Deny Ahmadinejad A Visa

Posted: May 04, 2010 8:25 AM
Iranian President Mahmoud Ahmadinejad dissing the United States at a U.N. conference is kind of like my grandmother dissing the coffee at her retirement home — rather predictable. Unlike my grandmother, however, Ahmadinejad is actively engaged in trying to make nuclear weapons to destroy the United States, and his complaints deserve to be taken a little more seriously. The impetus to take him seriously got even more critical after Ahmadinejad's speech at Monday's U.N. conference was even more intense than usual. There, he called for the "swift reaction" from the U.N. against the United States over our opposition to his nuclear program. That's an active threat against America.

As usual, friendly nations walked out of the meeting hall. And as Greg pointed out, Secretary of State Hillary Clinton's speech at the U.N. was a decent start in condemning Ahmadinejad's proposal. But what now? Ahmadinejad has filed for visas for the United States so he can attend a U.N. Non-Proliferation Treaty review conference next week. These visa applications should be denied.

They won't be denied, of course. Pushing this psycho just a little could be disastrous for international relations. But at this point, I'd argue that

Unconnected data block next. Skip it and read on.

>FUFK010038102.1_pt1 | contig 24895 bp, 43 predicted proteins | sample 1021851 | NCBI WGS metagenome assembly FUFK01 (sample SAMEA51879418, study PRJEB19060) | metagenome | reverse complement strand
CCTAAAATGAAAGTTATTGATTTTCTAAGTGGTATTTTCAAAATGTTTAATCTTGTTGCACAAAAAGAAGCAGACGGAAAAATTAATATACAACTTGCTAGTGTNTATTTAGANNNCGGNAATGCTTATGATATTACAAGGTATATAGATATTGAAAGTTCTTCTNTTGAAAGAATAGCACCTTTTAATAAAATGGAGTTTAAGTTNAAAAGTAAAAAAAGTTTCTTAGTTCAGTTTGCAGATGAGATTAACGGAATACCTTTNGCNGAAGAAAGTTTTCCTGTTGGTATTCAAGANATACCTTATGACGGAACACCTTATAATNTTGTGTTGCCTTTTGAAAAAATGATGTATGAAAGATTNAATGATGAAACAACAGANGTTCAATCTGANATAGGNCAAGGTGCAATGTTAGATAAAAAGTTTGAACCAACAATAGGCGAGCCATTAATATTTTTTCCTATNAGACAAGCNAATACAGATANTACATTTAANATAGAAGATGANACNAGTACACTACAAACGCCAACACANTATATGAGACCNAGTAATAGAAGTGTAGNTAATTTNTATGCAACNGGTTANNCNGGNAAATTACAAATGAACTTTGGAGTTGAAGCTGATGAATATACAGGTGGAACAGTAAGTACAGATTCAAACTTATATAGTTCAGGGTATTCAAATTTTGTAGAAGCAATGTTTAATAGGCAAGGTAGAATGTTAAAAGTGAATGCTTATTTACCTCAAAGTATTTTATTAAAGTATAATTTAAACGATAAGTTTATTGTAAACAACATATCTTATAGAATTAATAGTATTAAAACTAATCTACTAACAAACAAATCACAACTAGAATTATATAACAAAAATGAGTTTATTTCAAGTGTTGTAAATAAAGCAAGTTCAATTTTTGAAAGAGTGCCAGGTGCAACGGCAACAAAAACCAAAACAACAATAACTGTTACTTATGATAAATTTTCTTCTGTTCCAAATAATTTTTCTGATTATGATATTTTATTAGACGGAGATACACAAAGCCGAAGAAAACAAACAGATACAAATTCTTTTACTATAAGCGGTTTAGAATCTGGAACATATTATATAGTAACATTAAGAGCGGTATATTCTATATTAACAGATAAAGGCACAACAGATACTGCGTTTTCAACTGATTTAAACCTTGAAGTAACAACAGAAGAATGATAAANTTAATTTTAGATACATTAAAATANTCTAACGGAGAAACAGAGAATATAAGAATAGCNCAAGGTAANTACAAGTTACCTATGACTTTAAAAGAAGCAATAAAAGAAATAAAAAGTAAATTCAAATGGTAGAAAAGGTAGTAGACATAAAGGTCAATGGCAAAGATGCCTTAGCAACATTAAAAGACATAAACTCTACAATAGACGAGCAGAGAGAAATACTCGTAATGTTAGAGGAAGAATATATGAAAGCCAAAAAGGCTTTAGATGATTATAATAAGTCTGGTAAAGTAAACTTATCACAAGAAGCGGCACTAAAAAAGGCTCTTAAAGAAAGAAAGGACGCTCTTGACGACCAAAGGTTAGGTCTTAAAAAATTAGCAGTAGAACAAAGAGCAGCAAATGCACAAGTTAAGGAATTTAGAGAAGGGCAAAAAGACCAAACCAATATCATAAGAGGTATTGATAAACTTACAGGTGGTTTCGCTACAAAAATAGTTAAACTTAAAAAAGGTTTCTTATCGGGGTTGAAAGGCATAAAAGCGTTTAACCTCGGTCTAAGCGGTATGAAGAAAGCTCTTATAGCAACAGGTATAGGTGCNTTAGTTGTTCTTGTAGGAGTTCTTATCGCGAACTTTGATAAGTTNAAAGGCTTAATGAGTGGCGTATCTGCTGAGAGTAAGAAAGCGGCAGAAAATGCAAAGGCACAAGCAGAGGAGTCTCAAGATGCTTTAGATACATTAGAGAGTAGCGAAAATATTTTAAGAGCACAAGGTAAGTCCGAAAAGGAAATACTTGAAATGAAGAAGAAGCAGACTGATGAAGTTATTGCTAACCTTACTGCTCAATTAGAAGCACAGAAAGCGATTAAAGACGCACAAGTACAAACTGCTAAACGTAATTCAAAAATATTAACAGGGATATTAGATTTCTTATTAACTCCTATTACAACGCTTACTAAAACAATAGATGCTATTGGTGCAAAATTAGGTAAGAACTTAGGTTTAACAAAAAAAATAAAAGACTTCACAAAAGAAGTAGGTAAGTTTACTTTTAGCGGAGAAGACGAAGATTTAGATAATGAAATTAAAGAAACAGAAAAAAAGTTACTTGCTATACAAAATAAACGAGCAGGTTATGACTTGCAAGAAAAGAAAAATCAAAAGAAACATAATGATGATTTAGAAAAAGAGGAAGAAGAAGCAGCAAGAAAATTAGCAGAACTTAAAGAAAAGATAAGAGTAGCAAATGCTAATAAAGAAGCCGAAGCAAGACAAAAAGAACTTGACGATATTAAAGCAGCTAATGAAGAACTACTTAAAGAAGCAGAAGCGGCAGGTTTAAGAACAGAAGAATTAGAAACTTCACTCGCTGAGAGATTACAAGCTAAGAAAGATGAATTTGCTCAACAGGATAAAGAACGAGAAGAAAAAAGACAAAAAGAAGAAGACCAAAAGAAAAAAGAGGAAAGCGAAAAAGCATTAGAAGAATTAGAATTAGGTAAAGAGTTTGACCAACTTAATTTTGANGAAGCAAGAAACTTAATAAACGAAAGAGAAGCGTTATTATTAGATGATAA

Ahmadinejad  has pushed us enough. Ahmadinejad has been found in violation of every international agreement on nuclear proliferation, and the idea of him attending such a conference is a complete joke. Even more ironically, the subject of next week's conference is to figure out how to better sanction Ahmadinejad himself over his future (predictable) noncompliance with international regulations.Yet the State Department is complying with Ahmadinejad's request.

Here's spokesman P.J. Crowley:
You know, any foreign official who’s coming to the U.N. for official business is normally granted a visa...Our focus is, should he come, we want to see him play a constructive role in the upcoming NPT (Non-Proliferation Treaty)… review conference.
Thankfully, Clinton hasn't made time for Ahmadinejad on her schedule. Instead, she'll be discussing how to better sanction Iran after he undoubtedly continues to violate nuclear treaties. But she should take one more step and push the Department to deny Ahmadinejad and his cronies a safe welcome in the county he has just actively threatened. It doesn't matter how far-out or complicated those threats might be. Let's maintain some self-respect.
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